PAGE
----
Saturday Night at Bellator 170 will be Chael Sonnen’s first fight in over three years when he’s set to face UFC Hall Of Famer Tito Ortiz in a Light Heavyweight bout at The Forum in Inglewood, California. On Wednesday, Sonnen joined The Jim Rome Show and talked Ortiz.

“I’m sore, I’m tired, I’m under the weather, I’m under trained, I’m under motivated and still tough enough to beat this guy,” Sonnen laughed. “All of it is true. I’m definitely sore and tired. It was tough preparation. I was sick last week, but I’m coming out of it really fast and now I’m feeling good and I’m expecting a good performance… what happens after that, who knows man. You can hit a home run sometimes and if the other guy hits a grand slam you come in second, but I will do my end of it.”

Sonnen has dubbed his fight with Ortiz the start of a ‘legends ass-whipping tour,’ for all the sports generational stars around his age, whom he viewed as overrated.

“Here’s my contention…Tito’s in the Hall of Fame, Tito’s a former world champion,” said Sonnen. “But the bottom line is, I beat him in the amateur’s, I beat him very quickly. He dropped out of school and six months later he was the UFC champion. I don’t contend he wasn’t a great fighter. But he wasn’t me, he’s not me now, he never would have been champion, Chuck Liddell never would have been champion. Chuck Liddell’s got to walk around with a haircut looking like he lost a bet. None of those guys would you ever heard of as being champions had I would have been in the organization and that is my contention and that has been my contention since the beginning of time. I didn’t get my break until I was 33-years old. I’ve told anybody that would listen I could beat those guys from the previous era. I was the baddest dude in the world I just couldn’t get my shot. And I’m either right or I’m not, but on January 21, easy way, or hard way, either way we are going to find out.”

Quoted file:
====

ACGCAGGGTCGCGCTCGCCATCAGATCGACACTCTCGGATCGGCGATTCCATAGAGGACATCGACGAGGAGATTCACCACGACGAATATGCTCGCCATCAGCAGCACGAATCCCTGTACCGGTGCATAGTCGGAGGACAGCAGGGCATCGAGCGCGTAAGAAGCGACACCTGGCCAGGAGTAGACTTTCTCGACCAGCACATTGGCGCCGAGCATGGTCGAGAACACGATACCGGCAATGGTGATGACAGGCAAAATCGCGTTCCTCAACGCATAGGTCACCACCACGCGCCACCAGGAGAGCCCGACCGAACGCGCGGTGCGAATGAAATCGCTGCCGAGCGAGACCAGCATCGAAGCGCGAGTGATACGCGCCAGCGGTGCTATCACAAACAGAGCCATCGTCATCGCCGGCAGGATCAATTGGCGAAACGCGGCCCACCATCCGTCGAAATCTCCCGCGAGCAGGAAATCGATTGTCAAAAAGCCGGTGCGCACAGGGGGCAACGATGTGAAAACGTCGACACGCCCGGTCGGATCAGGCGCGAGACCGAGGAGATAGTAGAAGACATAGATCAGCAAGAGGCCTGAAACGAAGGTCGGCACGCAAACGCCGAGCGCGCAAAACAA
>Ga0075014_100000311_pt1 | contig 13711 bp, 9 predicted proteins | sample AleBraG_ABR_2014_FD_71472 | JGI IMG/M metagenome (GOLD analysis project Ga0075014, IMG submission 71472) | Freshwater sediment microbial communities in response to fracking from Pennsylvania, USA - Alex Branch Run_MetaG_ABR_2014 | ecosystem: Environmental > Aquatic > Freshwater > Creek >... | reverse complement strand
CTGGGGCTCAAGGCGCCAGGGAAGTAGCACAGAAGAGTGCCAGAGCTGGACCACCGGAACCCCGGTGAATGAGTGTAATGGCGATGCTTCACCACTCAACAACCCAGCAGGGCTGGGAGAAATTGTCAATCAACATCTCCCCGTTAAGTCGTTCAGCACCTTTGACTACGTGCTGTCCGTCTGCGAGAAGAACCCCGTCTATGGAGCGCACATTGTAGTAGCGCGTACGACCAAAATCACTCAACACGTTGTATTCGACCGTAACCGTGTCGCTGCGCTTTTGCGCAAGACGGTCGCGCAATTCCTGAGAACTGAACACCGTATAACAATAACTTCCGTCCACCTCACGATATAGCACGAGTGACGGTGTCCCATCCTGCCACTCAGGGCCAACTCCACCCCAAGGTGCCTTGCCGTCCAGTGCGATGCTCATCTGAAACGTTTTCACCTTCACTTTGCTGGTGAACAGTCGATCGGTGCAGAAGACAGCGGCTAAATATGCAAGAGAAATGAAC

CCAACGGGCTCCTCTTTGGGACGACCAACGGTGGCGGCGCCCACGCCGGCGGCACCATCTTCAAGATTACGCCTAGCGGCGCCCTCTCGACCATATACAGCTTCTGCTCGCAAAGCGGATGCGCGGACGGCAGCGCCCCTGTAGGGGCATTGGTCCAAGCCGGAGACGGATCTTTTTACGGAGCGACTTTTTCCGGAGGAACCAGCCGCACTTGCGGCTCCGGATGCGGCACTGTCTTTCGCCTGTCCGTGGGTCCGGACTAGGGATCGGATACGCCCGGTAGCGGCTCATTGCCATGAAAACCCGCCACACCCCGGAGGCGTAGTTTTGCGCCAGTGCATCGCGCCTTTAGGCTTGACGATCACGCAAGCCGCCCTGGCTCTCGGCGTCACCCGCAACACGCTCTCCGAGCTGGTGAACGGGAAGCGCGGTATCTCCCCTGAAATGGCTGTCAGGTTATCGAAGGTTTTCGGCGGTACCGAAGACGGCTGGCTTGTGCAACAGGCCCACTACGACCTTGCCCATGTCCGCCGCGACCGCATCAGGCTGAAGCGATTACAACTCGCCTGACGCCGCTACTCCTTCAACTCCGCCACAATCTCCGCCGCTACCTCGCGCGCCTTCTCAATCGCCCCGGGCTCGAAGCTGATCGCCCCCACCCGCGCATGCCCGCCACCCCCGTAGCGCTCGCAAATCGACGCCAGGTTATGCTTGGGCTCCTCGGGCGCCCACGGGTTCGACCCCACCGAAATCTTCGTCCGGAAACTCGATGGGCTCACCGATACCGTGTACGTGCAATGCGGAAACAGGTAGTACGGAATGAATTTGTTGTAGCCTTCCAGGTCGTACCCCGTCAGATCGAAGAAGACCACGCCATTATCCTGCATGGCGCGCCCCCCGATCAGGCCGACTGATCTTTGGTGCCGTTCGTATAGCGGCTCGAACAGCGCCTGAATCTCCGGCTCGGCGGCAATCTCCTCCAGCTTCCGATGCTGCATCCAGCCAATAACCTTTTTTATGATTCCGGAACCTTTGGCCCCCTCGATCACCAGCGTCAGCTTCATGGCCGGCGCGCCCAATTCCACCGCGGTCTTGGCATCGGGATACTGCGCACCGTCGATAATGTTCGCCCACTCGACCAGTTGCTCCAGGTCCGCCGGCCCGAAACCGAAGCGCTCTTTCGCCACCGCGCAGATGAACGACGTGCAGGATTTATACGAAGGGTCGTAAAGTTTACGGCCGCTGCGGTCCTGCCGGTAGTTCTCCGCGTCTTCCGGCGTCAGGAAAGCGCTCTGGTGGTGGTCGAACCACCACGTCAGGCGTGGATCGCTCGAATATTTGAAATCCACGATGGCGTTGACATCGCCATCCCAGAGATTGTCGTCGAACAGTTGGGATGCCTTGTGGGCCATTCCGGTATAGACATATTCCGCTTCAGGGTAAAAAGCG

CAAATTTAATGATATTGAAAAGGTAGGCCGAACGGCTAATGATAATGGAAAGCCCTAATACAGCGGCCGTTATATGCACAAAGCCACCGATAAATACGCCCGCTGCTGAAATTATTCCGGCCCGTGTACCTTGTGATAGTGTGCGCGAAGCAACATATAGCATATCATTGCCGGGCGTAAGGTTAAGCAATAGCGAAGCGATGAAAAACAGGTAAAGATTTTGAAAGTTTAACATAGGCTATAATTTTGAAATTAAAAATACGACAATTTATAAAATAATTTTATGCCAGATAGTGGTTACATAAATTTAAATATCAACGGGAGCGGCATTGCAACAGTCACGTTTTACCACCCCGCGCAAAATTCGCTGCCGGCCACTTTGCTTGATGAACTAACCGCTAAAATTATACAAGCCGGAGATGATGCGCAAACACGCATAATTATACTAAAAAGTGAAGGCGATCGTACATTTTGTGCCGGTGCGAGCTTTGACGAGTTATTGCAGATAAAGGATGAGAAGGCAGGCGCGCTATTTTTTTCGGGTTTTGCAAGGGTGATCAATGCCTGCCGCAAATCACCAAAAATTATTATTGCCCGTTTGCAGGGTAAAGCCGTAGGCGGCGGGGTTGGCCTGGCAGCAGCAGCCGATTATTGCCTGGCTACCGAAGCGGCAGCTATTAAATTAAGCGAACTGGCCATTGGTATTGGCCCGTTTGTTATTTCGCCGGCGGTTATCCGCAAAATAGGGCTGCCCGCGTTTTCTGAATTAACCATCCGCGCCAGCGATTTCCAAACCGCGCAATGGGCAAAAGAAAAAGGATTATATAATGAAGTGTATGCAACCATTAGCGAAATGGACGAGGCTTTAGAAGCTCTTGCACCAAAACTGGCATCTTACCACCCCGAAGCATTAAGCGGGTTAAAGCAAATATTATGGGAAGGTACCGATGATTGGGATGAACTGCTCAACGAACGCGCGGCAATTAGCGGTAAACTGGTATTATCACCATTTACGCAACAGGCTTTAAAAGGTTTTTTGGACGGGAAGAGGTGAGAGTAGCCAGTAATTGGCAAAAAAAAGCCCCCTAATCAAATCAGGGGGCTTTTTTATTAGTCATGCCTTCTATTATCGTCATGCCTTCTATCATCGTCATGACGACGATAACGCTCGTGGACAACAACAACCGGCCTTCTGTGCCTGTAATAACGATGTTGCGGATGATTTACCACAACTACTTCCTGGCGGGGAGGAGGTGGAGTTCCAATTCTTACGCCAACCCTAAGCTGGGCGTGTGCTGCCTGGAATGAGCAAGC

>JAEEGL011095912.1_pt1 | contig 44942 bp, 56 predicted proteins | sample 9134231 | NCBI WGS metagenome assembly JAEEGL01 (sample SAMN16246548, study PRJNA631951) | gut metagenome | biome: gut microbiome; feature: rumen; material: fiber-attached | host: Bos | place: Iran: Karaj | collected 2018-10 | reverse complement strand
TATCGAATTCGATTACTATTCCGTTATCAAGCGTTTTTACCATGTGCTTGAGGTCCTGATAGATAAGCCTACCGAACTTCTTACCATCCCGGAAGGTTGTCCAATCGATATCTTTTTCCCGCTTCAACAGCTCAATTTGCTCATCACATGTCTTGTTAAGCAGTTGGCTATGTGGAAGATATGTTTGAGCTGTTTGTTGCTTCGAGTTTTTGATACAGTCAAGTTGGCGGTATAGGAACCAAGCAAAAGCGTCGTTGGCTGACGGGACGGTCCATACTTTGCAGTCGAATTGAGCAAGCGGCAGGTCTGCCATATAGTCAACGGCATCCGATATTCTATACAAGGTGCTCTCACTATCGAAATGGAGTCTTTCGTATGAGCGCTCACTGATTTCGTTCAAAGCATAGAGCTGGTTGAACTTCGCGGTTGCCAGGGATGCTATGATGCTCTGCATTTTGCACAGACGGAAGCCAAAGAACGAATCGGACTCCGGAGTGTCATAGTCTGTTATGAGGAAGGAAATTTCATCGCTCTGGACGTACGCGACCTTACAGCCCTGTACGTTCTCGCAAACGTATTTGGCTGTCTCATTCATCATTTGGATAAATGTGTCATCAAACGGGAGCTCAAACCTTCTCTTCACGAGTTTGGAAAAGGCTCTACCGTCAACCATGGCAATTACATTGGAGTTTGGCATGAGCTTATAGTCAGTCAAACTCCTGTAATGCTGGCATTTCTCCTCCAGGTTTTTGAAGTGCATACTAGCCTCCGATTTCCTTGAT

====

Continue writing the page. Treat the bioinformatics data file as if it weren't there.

Having a long history with The Jim Rome Show, and being a two-time Smack-Off champion, an annual competition to recognize the show’s best caller, Sonnen opened up about his personal tragedy last August, the death of his infant daughter Blauna. Her mother and Sonnen’s wife, Brittany, was infected with the bacteria listeria during pregnancy.

“That beautiful girl got her life cut short at six days old, that’s something I don’t understand, I’m never going to understand, but I have to accept,” Sonnen said. “It was one of those things, and we’re Catholic so we choose to believe, but it’s just that we don’t know for sure, but we choose to believe there’s another side and we will all be reunited. But yeah, it was so tough.”

Sonnen described the struggle he and Brittany had trying to find the correct diagnosis for her.

“Brittany was sick and we kept going to the doctors, we were at three different emergency rooms and four doctors in total,” Sonnen said. “And they kept telling us it’s dehydration and they kept putting an IV in her and rehydrating her and finally I had to get big and strong and I told the doctor, ‘Look, nobody knows more about hydration than me. Not even you doctors, you guys don’t ever see dehydration.’ I come from the one and only field where you have to make weight before you can do your job. If you tried to weigh anybody in in any other form of society before you let them work you’d be sued, I know all about dehydration. I wrote a book about dehydration. I said ‘This is not a dehydrated women, we have to stop with that…there has to be another diagnosis.’ They put an IV in her. They gave her another liter of saline and it was just so frustrating. And we finally got to the hospital when Blauna was born and the doctors ran a test and she has listeria. And had we known that the whole thing could have been prevented. I don’t blame anybody, but it was very frustrating to just keep being told dehydration.”

“I’m going ‘Guys, I exercise twice a day every single day, and I’m not dehydrated- how would my pregnant wife, who is essentially stationary right now, how would she have got dehydrated? Why do you keep using that term.’  It is thrown around so often in medicine and it is infuriating quite frankly, you may go your entire life and never meet a dehydrated person. It is a very very rare thing.”

The doctors were stubborn about their original diagnosis of Brittany, Sonnen said.

“They just argued with me. They’re just trained on their books,” Sonnen said. “They didn’t know what else was wrong with her. They couldn’t diagnose anything. And they just kept pointing to dehydration.”



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